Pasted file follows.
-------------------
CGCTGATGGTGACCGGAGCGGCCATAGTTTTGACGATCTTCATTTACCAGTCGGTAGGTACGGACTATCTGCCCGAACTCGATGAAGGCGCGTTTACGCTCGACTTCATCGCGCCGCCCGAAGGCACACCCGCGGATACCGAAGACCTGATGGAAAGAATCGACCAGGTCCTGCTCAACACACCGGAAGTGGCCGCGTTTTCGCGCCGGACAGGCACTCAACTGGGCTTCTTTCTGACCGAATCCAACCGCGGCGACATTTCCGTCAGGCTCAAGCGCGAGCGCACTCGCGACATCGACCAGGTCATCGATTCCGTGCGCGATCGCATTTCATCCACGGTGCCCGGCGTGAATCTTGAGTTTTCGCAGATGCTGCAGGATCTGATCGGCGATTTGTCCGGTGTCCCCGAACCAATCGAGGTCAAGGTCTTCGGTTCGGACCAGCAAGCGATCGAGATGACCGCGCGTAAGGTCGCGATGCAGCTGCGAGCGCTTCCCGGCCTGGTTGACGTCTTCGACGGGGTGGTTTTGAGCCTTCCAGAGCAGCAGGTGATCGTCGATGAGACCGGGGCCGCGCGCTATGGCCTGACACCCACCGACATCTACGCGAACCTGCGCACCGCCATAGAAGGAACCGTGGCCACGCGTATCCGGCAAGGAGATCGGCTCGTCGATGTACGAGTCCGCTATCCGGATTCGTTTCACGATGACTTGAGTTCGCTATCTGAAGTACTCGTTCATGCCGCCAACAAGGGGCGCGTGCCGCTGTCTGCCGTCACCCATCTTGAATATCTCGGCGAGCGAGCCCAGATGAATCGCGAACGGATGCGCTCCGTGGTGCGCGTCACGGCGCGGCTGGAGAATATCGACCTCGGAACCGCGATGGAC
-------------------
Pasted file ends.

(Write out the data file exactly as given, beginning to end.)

CGCTGATGGTGACCGGAGCGGCCATAGTTTTGACGATCTTCATTTACCAGTCGGTAGGTACGGACTATCTGCCCGAACTCGATGAAGGCGCGTTTACGCTCGACTTCATCGCGCCGCCCGAAGGCACACCCGCGGATACCGAAGACCTGATGGAAAGAATCGACCAGGTCCTGCTCAACACACCGGAAGTGGCCGCGTTTTCGCGCCGGACAGGCACTCAACTGGGCTTCTTTCTGACCGAATCCAACCGCGGCGACATTTCCGTCAGGCTCAAGCGCGAGCGCACTCGCGACATCGACCAGGTCATCGATTCCGTGCGCGATCGCATTTCATCCACGGTGCCCGGCGTGAATCTTGAGTTTTCGCAGATGCTGCAGGATCTGATCGGCGATTTGTCCGGTGTCCCCGAACCAATCGAGGTCAAGGTCTTCGGTTCGGACCAGCAAGCGATCGAGATGACCGCGCGTAAGGTCGCGATGCAGCTGCGAGCGCTTCCCGGCCTGGTTGACGTCTTCGACGGGGTGGTTTTGAGCCTTCCAGAGCAGCAGGTGATCGTCGATGAGACCGGGGCCGCGCGCTATGGCCTGACACCCACCGACATCTACGCGAACCTGCGCACCGCCATAGAAGGAACCGTGGCCACGCGTATCCGGCAAGGAGATCGGCTCGTCGATGTACGAGTCCGCTATCCGGATTCGTTTCACGATGACTTGAGTTCGCTATCTGAAGTACTCGTTCATGCCGCCAACAAGGGGCGCGTGCCGCTGTCTGCCGTCACCCATCTTGAATATCTCGGCGAGCGAGCCCAGATGAATCGCGAACGGATGCGCTCCGTGGTGCGCGTCACGGCGCGGCTGGAGAATATCGACCTCGGAACCGCGATGGAC